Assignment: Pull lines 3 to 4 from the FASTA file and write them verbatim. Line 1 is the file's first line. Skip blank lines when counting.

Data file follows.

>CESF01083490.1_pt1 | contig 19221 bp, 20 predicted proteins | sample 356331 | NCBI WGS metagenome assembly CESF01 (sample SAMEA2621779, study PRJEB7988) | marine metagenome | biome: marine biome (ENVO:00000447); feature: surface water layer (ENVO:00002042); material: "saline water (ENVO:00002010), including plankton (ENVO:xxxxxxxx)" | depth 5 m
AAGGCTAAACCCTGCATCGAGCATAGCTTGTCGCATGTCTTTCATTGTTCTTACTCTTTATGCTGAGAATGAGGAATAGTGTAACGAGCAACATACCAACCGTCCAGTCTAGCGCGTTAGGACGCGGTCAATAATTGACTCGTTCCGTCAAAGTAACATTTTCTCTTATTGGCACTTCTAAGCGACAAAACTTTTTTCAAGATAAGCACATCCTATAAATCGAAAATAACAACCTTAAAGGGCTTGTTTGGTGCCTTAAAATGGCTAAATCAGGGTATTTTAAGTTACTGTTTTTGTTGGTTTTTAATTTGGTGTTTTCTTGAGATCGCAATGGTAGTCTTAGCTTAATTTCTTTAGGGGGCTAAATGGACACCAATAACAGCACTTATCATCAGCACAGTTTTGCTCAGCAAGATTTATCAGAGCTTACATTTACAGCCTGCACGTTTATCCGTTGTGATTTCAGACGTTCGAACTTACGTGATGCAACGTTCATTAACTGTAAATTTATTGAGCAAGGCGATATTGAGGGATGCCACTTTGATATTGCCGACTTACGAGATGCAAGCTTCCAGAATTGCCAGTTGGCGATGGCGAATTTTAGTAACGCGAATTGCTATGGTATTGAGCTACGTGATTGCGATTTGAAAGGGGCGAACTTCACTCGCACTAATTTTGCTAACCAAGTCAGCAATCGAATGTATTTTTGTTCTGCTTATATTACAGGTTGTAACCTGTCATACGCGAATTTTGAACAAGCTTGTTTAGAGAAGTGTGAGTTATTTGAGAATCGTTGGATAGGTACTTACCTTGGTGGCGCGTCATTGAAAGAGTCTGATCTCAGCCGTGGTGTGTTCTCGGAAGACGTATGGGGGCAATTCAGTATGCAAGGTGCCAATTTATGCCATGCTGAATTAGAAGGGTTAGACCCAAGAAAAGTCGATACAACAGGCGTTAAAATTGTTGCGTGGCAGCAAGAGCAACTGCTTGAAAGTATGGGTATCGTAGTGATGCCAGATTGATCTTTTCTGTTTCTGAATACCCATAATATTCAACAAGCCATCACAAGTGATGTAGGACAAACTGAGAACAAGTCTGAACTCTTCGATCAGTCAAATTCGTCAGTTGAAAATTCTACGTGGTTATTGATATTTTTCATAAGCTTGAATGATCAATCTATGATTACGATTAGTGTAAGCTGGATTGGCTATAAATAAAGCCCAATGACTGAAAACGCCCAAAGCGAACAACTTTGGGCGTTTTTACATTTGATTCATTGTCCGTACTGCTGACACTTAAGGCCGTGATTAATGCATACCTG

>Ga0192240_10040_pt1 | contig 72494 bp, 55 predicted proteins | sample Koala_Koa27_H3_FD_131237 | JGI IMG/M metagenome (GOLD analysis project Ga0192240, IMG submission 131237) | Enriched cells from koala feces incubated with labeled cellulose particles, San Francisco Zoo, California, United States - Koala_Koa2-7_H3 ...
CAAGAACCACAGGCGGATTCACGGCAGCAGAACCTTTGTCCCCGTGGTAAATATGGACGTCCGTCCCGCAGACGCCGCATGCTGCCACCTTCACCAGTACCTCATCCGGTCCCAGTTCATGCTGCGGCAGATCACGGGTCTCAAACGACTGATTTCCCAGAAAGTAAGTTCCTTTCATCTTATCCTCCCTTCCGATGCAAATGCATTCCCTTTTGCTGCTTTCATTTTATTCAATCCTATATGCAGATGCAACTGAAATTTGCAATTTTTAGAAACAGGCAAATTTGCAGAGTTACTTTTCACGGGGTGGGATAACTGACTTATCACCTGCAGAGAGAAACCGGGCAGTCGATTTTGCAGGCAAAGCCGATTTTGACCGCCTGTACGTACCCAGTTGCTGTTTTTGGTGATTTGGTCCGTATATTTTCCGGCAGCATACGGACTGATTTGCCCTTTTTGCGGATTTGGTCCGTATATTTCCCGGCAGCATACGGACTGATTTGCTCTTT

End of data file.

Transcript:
>Ga0192240_10040_pt1 | contig 72494 bp, 55 predicted proteins | sample Koala_Koa27_H3_FD_131237 | JGI IMG/M metagenome (GOLD analysis project Ga0192240, IMG submission 131237) | Enriched cells from koala feces incubated with labeled cellulose particles, San Francisco Zoo, California, United States - Koala_Koa2-7_H3 ...
CAAGAACCACAGGCGGATTCACGGCAGCAGAACCTTTGTCCCCGTGGTAAATATGGACGTCCGTCCCGCAGACGCCGCATGCTGCCACCTTCACCAGTACCTCATCCGGTCCCAGTTCATGCTGCGGCAGATCACGGGTCTCAAACGACTGATTTCCCAGAAAGTAAGTTCCTTTCATCTTATCCTCCCTTCCGATGCAAATGCATTCCCTTTTGCTGCTTTCATTTTATTCAATCCTATATGCAGATGCAACTGAAATTTGCAATTTTTAGAAACAGGCAAATTTGCAGAGTTACTTTTCACGGGGTGGGATAACTGACTTATCACCTGCAGAGAGAAACCGGGCAGTCGATTTTGCAGGCAAAGCCGATTTTGACCGCCTGTACGTACCCAGTTGCTGTTTTTGGTGATTTGGTCCGTATATTTTCCGGCAGCATACGGACTGATTTGCCCTTTTTGCGGATTTGGTCCGTATATTTCCCGGCAGCATACGGACTGATTTGCTCTTT